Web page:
The same can be said for Mads Mikkelsen’s villain, Kaecilius. While this bodacious baddie is set up as the traitorous Benedict Arnold to battle Benedict Cumberbatch, he’s largely left off screen. This is totally understandable in Act One — this time is wonderfully spent investing us in the protagonist — but his exciting Act Two involvement quickly takes a backseat to intergalactic forces in Act Three.

Thankfully, the character development is robust for the mystical oracle of The Ancient One. While comic-book purists might scoff at changing the role’s race and gender — couldn’t they have cast an Asian actress? — the British actress they did cast has killer cred from South Korea’s “Snowpiercer.”

Oscar-winning chameleon Tilda Swinton (“Michael Clayton”) is awesomely mysterious as the spiritual sensei, rivaling Laurence Fishburne’s Morpheus from “The Matrix” (1999) and Liam Neeson’s Ra’s al Ghul from “Batman Begins” (2005). There’s even a fun wink at the gender swap, as Cumberbatch goes to introduce himself to a wise Asian elder, only to turn with surprise to greet the bald Swinton.

Her performance coincides with the death of author Natalie Babbitt, who warned of immortality in “Tuck Everlasting” (1975). The eternity-seeking Swinton maintains a similar moral ambiguity, building to a most touching line: “Look at me, stretching one moment into a thousand just to watch the snow.”

Her faithful sidekicks only add to her aura, as Chiwetel Ejiofor and Benedict Wong speak of her in worshipping tones of awe-struck devotion. The former embodies mystery as he tails Strange in the streets, only to deliver a hilariously unexpected Wi-Fi comment (“We’re not savages”). The latter is a book keeper of ancient texts who goes by a single name, a moniker that Strange teasingly compares to Beyoncé and Eminem, only to realize there are more esteemed historic examples like Aristotle.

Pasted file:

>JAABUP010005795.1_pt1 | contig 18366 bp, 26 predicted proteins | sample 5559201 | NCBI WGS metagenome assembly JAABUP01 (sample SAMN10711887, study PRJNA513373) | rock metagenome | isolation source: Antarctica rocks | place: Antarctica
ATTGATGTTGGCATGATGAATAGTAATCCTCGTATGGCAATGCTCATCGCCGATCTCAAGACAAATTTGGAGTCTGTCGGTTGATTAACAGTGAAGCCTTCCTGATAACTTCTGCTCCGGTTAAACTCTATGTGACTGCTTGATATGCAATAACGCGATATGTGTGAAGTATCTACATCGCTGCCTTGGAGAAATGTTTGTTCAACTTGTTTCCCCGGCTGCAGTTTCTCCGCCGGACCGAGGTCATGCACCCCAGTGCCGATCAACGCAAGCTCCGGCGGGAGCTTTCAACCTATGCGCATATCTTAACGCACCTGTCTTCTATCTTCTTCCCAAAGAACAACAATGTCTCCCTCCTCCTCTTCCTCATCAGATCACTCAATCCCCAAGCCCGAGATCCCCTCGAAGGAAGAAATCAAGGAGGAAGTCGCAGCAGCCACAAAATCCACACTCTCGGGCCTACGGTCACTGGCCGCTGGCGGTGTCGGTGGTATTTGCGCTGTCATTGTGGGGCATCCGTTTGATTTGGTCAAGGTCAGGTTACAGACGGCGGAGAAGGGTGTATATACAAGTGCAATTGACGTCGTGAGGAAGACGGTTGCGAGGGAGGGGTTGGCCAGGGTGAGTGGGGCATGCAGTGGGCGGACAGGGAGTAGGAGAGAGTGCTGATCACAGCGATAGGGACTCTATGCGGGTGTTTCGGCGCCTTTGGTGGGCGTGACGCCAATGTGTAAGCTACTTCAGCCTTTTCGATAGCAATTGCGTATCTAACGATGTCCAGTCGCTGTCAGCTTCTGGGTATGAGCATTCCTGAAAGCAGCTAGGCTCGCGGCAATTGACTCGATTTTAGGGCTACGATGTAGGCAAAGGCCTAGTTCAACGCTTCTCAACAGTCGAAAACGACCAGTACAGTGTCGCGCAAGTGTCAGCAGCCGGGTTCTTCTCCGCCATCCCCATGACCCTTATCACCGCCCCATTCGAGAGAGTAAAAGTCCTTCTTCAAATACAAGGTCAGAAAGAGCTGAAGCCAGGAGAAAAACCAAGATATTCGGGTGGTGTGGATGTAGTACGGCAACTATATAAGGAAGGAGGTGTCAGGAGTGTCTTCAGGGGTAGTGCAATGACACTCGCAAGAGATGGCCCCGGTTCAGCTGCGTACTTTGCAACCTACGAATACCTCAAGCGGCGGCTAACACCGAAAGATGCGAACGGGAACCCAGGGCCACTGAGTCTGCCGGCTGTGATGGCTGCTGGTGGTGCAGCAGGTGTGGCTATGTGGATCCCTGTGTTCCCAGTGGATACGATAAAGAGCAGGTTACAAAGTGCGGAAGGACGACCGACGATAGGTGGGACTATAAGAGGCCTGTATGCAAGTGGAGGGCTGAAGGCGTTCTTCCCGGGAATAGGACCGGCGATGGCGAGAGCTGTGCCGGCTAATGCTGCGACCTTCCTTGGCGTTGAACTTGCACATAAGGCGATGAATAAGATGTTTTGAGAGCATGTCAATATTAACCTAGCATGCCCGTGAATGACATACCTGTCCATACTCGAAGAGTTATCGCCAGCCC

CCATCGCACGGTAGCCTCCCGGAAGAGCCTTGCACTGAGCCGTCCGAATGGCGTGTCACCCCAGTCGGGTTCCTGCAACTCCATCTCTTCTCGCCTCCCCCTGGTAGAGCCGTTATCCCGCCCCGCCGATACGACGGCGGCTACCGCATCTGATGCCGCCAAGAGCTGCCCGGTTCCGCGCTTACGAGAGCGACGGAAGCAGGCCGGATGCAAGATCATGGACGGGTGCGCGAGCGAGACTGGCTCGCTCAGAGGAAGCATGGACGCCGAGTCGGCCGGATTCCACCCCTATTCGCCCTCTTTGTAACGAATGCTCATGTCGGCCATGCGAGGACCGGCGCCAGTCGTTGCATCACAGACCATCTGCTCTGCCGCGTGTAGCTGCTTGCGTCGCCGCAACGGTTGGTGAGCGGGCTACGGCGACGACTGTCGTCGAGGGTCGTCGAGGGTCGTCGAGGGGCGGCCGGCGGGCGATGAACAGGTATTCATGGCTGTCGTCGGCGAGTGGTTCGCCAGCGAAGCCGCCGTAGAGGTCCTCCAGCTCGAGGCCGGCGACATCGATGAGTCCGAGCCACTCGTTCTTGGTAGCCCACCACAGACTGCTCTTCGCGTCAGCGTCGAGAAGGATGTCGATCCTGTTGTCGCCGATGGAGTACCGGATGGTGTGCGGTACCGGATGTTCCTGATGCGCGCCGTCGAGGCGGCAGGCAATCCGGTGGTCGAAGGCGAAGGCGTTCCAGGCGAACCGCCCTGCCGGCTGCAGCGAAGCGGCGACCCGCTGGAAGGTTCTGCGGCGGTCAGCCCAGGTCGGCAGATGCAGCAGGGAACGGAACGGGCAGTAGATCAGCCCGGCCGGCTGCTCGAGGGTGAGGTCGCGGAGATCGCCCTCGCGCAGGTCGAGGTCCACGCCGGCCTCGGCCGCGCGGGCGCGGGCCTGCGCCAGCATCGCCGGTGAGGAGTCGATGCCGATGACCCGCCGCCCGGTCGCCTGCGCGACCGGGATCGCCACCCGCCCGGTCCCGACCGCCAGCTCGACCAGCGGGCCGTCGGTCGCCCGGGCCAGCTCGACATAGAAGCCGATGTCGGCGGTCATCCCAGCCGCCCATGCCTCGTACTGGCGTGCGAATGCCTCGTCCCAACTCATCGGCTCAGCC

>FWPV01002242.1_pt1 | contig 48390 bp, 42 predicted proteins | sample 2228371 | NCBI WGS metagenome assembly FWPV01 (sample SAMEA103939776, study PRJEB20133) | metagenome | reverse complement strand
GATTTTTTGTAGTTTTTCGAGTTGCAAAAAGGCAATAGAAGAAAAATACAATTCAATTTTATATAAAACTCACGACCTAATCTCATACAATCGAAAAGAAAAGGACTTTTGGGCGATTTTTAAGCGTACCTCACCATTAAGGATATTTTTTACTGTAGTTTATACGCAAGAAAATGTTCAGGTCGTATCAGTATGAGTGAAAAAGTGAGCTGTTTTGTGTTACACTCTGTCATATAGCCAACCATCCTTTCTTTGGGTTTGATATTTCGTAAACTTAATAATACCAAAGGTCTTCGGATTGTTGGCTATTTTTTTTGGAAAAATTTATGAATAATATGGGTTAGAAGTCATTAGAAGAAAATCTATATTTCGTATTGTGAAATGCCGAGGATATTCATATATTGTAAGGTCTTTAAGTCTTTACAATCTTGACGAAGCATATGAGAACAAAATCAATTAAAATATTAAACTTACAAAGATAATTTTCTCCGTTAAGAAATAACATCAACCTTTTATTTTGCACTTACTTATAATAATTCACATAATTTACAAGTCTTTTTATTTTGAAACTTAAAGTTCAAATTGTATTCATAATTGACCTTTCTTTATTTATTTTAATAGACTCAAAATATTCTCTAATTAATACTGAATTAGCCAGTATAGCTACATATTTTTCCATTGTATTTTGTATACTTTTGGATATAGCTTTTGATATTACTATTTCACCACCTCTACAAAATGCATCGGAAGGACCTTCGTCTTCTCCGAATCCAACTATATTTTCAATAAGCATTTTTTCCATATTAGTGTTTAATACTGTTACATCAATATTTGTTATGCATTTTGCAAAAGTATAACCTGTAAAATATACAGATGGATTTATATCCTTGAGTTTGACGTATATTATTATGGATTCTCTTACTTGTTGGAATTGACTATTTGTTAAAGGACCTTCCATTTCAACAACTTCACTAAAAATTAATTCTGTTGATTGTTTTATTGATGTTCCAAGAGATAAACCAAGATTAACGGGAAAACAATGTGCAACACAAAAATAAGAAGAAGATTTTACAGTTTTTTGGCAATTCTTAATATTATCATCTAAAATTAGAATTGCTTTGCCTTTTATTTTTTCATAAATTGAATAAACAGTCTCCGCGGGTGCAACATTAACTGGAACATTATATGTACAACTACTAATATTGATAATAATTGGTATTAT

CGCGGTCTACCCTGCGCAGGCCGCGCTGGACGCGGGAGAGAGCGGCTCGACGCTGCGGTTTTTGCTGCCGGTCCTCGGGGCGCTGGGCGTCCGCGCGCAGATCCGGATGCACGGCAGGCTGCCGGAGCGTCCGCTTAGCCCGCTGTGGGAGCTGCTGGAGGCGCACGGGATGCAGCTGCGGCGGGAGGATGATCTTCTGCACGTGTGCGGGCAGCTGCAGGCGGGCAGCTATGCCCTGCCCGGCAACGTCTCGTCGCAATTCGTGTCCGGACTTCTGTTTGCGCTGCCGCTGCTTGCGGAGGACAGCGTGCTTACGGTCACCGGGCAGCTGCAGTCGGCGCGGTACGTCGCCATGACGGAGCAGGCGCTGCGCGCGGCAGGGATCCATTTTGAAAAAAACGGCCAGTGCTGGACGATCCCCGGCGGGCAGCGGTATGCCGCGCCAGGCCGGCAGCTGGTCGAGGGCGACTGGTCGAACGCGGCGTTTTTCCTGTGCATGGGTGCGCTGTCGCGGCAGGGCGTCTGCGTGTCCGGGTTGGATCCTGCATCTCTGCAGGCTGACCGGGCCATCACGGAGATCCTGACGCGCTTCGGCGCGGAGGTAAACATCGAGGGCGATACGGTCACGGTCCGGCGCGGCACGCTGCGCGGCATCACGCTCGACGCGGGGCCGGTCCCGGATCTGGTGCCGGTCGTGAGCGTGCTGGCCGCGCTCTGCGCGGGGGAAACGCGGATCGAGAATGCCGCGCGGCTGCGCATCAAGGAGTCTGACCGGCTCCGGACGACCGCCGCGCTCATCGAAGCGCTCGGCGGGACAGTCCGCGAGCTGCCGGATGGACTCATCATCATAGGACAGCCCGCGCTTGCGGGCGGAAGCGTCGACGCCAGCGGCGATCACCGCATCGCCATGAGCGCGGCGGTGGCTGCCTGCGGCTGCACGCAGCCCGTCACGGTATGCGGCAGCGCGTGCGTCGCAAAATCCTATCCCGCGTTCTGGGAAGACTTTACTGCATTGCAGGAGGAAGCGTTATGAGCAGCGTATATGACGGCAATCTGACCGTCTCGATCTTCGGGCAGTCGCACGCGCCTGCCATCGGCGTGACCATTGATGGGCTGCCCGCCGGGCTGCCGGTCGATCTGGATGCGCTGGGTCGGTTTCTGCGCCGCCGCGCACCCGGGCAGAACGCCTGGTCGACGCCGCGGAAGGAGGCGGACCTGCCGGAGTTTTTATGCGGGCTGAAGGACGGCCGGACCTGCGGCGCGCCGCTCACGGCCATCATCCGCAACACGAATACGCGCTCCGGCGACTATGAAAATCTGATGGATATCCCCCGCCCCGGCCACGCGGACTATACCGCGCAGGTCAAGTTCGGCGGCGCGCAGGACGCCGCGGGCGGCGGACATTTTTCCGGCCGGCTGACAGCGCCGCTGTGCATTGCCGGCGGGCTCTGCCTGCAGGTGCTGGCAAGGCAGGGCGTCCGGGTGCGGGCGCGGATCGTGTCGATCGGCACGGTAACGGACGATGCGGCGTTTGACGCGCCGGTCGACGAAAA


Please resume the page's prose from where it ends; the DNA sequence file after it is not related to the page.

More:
In such moments, the script is insanely clever, having undergone multiple drafts by a slew of talented writers. After languishing in development hell since the 1980s, Thomas Dean Donnelly (“Sahara”) and Joshua Oppenheimer (“The Act of Killing”) took a stab at a screenplay in 2010, only to be rewritten by “Prometheus” writer Jon Spaihts and “Sinister” cohorts C. Robert Cargill and Scott Derrickson.

Derrickson also directs here, delivering his fifth feature film after his daring debut “The Exorcism of Emily Rose” (2005), the doomed flop of a sci-fi remake with “The Day the Earth Stood Still” (2008), a return to horror form in “Sinister” (2012) and the star-studded thriller “Deliver Us From Evil” (2014).

In “Doctor Strange,” he shows his directorial chops right from the start. The first time we meet Dr. Strange in his initial hospital operation, Derrickson poetically shows Strange’s scalpel pull a bullet from a brain on a monitor screen, which then enters the reality of the frame in a 45-degree angle. Likewise, the first time we see the villain, Derrickson presents a beheading as a shadow on a wall, a more artful way of showing a gory event and a philosophical nod to Plato’s “Shadows on the Cave.”